Did ever wonder how your cat or dog is being treated when you board it? Pete Cross decided to answer that question with technology.
He created the PetInspect gadget, which records data on how a pet is being treated while it is boarded. The data-logger and wireless communications device lets you track your pet's environment -- hot or cold -- and whether the pet is getting exercise. This gadget consists of a 16-bit microcontroller with 256K of flash memory and sensors for pressure, temperature, activity, light, and proximity.
Pete Cross' cat Elmo shows off the PetInspect, a data-logger and wireless communications device that lets you discover what environment your pet experiences and how it behaves while you're not around.
The PCB has dedicated power and ground planes on each board. The electronics package, including batteries, fits into a cylinder 28mm (1.1 inches) in diameter and 23mm (0.9 inches) in length.
If you want your cat to wear a collar, then it's best to start with them when they are young. They just expect that to be normal from then on.
If you try anything like this at home, then please do use a proper collar bought from a pet store. Cats can be strangled in the event they get it hooked up on a branch. That's extremely rare and can be avoided entirely by buying one designed to break when that happens. I just bought a cheap flea collar for this project. It is designed to expand and break under the weight of the cat.
Yes, I can understand what you're saying about cats, Naperlou. Over the years, my dogs have been fine with collars, but I've never even tried to get one of my cats to wear a collar. It will be interesting to hear what our gadget maker says about this.
Yes, it is a very cool gadget. The only thing I can say is that our cats would not wear it. They have destroyed all the collars we have gotten them. We also don't board the cats. They are easy to care for and we can get neighbors to come over and feed them.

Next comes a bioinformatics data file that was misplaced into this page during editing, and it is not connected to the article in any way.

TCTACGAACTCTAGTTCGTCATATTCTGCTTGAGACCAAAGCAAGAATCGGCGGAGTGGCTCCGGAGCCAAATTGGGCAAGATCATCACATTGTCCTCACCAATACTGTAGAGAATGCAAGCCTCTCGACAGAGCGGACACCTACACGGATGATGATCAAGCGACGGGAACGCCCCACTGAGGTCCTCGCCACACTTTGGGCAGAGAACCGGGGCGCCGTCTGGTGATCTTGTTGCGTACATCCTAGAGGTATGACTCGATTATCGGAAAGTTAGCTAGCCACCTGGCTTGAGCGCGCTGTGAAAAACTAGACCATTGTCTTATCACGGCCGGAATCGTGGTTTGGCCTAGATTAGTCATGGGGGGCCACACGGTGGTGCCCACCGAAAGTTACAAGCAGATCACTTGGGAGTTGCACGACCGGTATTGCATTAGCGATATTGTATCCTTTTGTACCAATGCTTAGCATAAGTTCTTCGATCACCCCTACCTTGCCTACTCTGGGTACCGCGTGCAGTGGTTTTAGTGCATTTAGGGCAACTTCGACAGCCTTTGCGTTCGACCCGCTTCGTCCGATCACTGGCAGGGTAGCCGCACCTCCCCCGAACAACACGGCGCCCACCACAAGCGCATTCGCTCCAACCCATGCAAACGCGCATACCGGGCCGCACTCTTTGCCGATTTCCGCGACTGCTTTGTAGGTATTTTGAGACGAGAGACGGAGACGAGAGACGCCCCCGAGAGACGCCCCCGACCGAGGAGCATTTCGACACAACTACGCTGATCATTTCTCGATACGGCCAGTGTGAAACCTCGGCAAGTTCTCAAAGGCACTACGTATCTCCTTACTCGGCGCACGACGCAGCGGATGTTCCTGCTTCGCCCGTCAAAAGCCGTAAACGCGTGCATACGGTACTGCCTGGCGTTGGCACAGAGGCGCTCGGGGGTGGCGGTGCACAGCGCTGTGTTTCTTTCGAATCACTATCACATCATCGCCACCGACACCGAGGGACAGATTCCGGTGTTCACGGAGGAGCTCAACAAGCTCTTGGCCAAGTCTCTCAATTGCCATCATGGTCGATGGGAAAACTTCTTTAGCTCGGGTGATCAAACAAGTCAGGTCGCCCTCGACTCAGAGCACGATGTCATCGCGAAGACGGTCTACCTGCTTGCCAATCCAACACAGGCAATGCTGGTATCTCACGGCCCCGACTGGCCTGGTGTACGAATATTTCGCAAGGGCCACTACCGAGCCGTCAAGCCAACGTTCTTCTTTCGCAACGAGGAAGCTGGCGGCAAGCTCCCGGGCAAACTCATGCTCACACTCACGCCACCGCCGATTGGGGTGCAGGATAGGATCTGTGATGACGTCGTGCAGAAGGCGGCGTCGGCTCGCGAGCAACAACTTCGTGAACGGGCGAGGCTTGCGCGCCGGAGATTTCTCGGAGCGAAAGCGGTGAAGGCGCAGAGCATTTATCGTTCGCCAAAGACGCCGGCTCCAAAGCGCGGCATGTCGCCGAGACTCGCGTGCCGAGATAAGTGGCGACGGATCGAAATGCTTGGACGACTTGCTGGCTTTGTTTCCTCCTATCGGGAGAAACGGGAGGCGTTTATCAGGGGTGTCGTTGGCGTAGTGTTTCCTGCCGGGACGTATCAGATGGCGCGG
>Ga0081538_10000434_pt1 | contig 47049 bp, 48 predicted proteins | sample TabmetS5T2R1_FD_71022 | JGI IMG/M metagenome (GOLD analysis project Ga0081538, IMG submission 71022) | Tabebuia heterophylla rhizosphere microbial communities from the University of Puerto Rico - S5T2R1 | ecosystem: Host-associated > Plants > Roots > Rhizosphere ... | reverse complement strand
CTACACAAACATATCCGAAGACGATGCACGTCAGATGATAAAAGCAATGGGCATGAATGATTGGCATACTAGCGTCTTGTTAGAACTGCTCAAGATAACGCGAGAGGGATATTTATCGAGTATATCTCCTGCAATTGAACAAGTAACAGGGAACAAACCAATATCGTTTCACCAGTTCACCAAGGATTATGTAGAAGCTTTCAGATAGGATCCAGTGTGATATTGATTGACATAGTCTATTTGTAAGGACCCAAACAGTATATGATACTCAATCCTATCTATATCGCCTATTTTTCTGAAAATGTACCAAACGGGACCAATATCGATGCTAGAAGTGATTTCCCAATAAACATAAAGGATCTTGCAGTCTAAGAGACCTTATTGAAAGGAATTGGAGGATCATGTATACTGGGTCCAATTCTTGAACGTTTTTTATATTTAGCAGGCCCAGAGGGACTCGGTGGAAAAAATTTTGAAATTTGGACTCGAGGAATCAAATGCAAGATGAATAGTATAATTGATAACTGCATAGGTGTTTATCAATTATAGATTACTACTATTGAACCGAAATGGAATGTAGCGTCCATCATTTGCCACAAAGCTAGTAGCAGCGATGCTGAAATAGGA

Yes, Andrew, I was also impressed by the complexity of this gadget. As for the pdf, we actually asked for a shorter version. In the end the production folks decided they could post the entire novel-length code.
Followers of Design News’ Gadget Freak blogs will have the opportunity next week to take home a wireless remote demo package that can be used to build garage door openers, tire pressure monitors, keyless entry systems, and much more.
The 2015 Gadget Freak of the Year goes to the DDV-IP -- or, a Drink Deliver Vehicle – Inverted Pendulum. The gadget is a two-wheeled self-balancing robot that can deliver cold beverages to thirsty folks on a hot summer day. A wireless RF remote enables manual control of the device beyond the act of self-balancing. All of the features of the DDV-IP result in an effective delivery vehicle while providing entertainment to the users.
Focus on Fundamentals consists of 45-minute on-line classes that cover a host of technologies. You learn without leaving the comfort of your desk. All classes are taught by subject-matter experts and all are archived. So if you can't attend live, attend at your convenience.